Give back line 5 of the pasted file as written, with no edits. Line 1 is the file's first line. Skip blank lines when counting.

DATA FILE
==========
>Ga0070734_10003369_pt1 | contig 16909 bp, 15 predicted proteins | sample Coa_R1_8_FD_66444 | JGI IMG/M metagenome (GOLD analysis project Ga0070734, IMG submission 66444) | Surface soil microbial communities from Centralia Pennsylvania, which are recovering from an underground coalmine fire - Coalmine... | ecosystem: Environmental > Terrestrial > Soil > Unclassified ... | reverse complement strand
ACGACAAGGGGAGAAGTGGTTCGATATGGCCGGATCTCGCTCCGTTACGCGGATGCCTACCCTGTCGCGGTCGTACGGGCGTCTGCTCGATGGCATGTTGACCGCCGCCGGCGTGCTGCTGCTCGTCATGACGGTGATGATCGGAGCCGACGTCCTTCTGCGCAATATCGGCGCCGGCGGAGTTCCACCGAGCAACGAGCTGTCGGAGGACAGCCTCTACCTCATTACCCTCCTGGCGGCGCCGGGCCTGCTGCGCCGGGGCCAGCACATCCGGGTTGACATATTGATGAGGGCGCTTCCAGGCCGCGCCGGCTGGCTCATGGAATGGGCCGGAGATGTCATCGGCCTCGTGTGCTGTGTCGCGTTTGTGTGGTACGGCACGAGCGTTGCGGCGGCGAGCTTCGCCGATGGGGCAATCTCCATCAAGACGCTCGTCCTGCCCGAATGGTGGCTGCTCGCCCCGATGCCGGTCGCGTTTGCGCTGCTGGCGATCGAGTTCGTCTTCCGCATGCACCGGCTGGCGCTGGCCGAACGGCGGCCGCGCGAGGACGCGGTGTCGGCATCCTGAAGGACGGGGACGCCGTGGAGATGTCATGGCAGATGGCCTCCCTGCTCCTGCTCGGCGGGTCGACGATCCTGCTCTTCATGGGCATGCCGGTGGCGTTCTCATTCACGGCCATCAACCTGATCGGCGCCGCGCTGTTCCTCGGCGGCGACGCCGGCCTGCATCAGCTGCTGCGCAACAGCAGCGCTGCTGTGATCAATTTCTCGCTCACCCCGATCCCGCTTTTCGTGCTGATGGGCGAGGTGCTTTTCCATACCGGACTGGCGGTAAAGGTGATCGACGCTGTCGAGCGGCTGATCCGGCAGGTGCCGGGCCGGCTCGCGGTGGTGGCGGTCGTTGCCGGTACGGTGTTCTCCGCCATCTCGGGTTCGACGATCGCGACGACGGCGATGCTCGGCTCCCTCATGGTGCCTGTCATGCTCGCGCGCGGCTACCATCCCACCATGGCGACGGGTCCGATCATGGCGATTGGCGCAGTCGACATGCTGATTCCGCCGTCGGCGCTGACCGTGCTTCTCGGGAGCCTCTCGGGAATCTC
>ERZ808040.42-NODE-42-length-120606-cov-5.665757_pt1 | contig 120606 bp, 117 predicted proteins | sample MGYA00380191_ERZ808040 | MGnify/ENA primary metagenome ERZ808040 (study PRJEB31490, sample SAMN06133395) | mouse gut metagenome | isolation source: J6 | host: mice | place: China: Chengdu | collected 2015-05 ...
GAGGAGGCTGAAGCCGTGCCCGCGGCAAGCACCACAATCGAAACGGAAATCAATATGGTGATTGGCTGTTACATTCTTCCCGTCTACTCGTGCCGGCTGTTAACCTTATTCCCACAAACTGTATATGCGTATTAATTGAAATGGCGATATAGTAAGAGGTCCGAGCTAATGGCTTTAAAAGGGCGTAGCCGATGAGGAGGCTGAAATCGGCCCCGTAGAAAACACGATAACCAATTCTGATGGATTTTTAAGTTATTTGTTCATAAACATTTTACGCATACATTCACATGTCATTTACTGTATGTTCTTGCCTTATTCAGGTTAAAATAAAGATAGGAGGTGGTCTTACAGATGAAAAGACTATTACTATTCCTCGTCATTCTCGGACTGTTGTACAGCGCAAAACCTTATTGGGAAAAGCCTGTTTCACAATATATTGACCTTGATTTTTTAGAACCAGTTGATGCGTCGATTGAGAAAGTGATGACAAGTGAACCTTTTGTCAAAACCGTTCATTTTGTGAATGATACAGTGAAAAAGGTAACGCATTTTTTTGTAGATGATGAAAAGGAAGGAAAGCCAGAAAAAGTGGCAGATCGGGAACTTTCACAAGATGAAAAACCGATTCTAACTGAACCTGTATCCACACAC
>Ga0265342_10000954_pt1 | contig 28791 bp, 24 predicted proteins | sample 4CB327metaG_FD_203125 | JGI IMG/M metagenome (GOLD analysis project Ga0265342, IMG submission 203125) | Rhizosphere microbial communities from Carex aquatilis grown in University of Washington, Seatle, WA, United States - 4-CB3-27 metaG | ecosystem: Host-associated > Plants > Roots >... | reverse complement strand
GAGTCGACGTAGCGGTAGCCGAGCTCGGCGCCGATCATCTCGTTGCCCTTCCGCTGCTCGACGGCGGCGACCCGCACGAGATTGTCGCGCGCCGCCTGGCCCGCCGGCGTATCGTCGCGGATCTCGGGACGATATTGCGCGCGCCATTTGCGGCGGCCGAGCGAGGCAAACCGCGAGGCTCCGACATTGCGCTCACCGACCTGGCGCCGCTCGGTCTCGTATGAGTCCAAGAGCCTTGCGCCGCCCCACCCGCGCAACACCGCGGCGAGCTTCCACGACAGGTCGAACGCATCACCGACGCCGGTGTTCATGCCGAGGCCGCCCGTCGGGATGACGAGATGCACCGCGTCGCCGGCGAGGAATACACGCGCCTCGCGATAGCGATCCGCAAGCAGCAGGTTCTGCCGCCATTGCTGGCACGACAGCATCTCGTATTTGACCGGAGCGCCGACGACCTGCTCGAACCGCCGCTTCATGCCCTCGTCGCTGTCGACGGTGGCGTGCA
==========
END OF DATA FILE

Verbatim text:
>Ga0265342_10000954_pt1 | contig 28791 bp, 24 predicted proteins | sample 4CB327metaG_FD_203125 | JGI IMG/M metagenome (GOLD analysis project Ga0265342, IMG submission 203125) | Rhizosphere microbial communities from Carex aquatilis grown in University of Washington, Seatle, WA, United States - 4-CB3-27 metaG | ecosystem: Host-associated > Plants > Roots >... | reverse complement strand